Jahi: Remembering Lady T (Teena Marie) Her Connection to Hip Hop


Growing up in Cleveland, I can remember being in that back room with all the children, late night, playing cards, watching TV, and getting into the regular mischief that kids whose parents couldn’t afford a babysitter would get into while the adults got their groove on the front room in the mist of zigzags, album covers, and strong drinks. I remember the first time I heard Teena Marie, I was on one of my “sneak and peeks” to see how adults get their party on, and remember hearing “Fire and Desire,” red light on, smoke in the air, and some dude slow dancing with my momma.

As a child I had always had a musical ear because on the weekend my mother was like a real DJ and soul food chef. What I instantly remember about Teena Marie is that she had such a sweet, unique and distinct voice. Songs like “Lovergirl,” “I’m Just a Sucker For Your Love,” and “Square Biz” are those songs you just know, enjoy, and sing along automatically. I also would remiss if I didn’t mention she also displayed some really fresh rhymes on “Square Biz” as well, and in 1981 was played right next to “Rappers Delight,” “Planet Rock,” and Run-DMC. Teena Marie was in every parent’s record collection, and a part of the beginning consciousness of Hip Hop.

Today, The Fugee’s should get back together because of this loss. It was their interpolation of Teena Marie’s “Oh-La-La-La” over Salaam Remi’s production, which was the jump off point, and the first single off The Score, The Fugee’s most important and last album together. “We used be number 10-Now we permanent 1,” the first line from Wyclef on this seminal record, is a classic. Right now, you can go to any club in the world, and at 1 am, at the height of the party, you can drop “Fu-Gee-La,” and you might as well call the fire marshall and just stand back and watch the magic. If you really want to tear the roof off, drop “Square Biz” afterwards and you’ll witness how classic songs can make someone who has left us in the physical become eternal.

As we mourn and reflect on our iconic musical artists who make their transitions out of this world, let’s give thanks for Lady T, her musical legacy, and her vast and impressive catalog.

RIP Teena Marie

written by TAJ





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Soul Patrol..Thoughts on Teena Marie’s Passing

Bob Davis of Soul-Patrol.com

Yesterday I started getting phone calls and text messages while I was watching the football game on TV. Then I decided to check my email and sure enough there were dozens of emails informing me of the passing of Teena Marie.

The sheer volume of this indicated that it was probably true, however there were no details in any of these reports and I have certainly learned over the years, that getting the story right is far more important than getting the story.

The other thing I have learned is that most folks don’t really care anyhow, they just want to tell others that someone has died, and unfortuantly the internet makes that far too easy to do. Meanwhile not a single one of those people seem willing to say just why Teena Marie was important to them and what her passing means to them personally and perhaps why it might be of significance to the rest of us.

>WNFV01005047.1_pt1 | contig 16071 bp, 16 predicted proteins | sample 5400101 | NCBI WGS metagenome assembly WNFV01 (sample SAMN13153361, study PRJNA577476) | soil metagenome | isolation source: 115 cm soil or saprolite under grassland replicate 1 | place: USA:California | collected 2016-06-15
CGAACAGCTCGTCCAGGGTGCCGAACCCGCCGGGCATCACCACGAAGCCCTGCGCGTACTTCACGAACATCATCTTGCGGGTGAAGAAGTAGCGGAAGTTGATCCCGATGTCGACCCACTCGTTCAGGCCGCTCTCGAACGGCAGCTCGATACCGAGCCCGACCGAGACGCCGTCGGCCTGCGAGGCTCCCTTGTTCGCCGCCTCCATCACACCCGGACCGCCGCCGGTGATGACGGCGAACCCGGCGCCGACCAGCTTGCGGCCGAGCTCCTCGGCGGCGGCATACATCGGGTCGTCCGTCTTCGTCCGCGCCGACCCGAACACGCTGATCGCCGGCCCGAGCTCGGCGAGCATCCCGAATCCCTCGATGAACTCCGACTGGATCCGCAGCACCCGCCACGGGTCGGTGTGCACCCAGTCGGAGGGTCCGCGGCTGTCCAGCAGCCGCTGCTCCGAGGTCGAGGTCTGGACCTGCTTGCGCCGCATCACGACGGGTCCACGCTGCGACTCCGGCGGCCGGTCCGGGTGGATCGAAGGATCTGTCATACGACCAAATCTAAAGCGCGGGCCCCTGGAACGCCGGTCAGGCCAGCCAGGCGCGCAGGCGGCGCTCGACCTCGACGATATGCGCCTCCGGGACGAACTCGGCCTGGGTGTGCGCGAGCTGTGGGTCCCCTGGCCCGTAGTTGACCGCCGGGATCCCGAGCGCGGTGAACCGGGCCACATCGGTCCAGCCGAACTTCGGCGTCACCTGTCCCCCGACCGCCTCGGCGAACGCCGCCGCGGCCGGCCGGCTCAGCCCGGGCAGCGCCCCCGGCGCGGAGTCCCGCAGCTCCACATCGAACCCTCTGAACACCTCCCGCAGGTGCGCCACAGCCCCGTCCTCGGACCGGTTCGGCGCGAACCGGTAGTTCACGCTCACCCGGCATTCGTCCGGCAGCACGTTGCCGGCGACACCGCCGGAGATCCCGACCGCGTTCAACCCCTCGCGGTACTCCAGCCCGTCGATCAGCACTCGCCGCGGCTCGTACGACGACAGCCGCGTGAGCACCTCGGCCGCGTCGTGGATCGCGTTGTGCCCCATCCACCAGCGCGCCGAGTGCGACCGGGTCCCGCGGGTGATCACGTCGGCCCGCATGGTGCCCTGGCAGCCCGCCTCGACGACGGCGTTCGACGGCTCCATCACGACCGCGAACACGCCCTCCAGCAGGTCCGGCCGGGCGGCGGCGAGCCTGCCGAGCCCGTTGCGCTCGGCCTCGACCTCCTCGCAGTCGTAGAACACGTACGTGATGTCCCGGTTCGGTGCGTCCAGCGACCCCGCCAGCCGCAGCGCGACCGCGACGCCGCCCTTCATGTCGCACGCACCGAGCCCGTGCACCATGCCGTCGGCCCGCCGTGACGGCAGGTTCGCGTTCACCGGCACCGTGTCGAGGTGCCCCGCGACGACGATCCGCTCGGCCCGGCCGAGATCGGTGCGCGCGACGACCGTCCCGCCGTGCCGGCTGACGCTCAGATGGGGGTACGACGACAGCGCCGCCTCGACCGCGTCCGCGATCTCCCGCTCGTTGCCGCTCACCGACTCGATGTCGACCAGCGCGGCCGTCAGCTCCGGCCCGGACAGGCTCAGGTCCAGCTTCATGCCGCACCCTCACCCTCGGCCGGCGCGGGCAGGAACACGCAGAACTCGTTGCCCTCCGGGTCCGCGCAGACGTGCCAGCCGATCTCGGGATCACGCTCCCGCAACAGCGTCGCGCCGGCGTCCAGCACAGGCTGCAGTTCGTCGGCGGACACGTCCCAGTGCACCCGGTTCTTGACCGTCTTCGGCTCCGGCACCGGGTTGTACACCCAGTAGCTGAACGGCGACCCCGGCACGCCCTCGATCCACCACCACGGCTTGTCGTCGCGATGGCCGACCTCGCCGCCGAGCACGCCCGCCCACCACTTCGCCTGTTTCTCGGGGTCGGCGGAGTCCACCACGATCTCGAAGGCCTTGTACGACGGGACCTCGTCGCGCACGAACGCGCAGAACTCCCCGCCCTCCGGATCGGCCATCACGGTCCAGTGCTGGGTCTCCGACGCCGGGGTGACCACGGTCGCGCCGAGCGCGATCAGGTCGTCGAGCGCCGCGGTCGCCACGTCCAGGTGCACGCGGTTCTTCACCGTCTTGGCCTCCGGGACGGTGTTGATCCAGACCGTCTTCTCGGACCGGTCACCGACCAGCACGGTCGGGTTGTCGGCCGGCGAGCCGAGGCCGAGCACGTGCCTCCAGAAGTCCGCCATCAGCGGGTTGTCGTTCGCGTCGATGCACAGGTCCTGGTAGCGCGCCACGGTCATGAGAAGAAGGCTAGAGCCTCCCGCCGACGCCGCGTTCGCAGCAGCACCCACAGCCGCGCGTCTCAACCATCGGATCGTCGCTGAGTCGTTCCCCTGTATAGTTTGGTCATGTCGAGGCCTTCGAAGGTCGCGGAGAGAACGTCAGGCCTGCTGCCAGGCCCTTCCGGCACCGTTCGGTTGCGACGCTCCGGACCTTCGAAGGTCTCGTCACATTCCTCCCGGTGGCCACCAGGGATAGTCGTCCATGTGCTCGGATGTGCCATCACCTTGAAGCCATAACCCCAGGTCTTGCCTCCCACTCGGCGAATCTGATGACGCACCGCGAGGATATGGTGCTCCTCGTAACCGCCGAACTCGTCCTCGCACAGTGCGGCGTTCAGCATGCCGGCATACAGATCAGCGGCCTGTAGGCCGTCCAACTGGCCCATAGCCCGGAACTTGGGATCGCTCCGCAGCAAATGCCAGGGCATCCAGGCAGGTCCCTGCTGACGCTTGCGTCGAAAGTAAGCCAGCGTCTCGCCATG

I waited till I got something in writing from an official source (her record label) before I published anything about the passing of Teena Marie on the www.soul-patrol.com website. I also wanted to publish Teena Marie’s own audio commentary just to remind us that surely she just might regard the current internet fuss over her passing as absurd and to keep it all in perspective.

–This morning I see evidence of people having online fights about who was first to announce her passing. I wonder what Teena Marie would have to say about that?

–I also see evidence of lots of folks online posting what they consider to be the cause of her passing. I don’t know what the cause of death was, and I certainly don’t need to know right at this moment. I’ll just wait till someone releases a coroners report?

I’ll try to write something later about just why I thought she might be significant to our society. But it’s actually not a hard thing for me to figure out why she was signifigant and an inspriration to me personally.

Everything about Teena Marie starting with the way I was first introduced to her in 1979 to the thoughtfulness, depth and class that she carried herself with over the past few years all spoke to the future. It spoke to the notion that we could be better to each other, ultimately better for each other and that it really shouldn’t be so difficult to do so. Her music from 1979 – 2009 spoke to me on a personal “kozmic” kinda level that offered such hope on both a micro and meta scale. That kind of longevity and commitment to inspire people to be better is something to be admired and emulated.

At the end of the day, she was “just another funk artist.” Just being able to understand the real vision of what a true funk artist is, and to understand that even in 2010 that Teena Marie still held true to that old fashioned (hippie) vision, right in the face of today’s ultra popular selfishness/greed, for me personally is why she was significant.

And that is what has led me to write about Teena Marie from my own perspective here on the Soul-Patrol.com website at the following link, http://www.soul-patrol.com/funk/teena.htm off & on for the past 15 years whenever the mood has struck me. And my guess is that I will continue to do just that…

“ain’t no gumbo without the roux…”
–Congo Square (Teena Marie)

Written by Bob Davis of Soulpatrol.com

check out his reviews and writings of Teena Marie HERE



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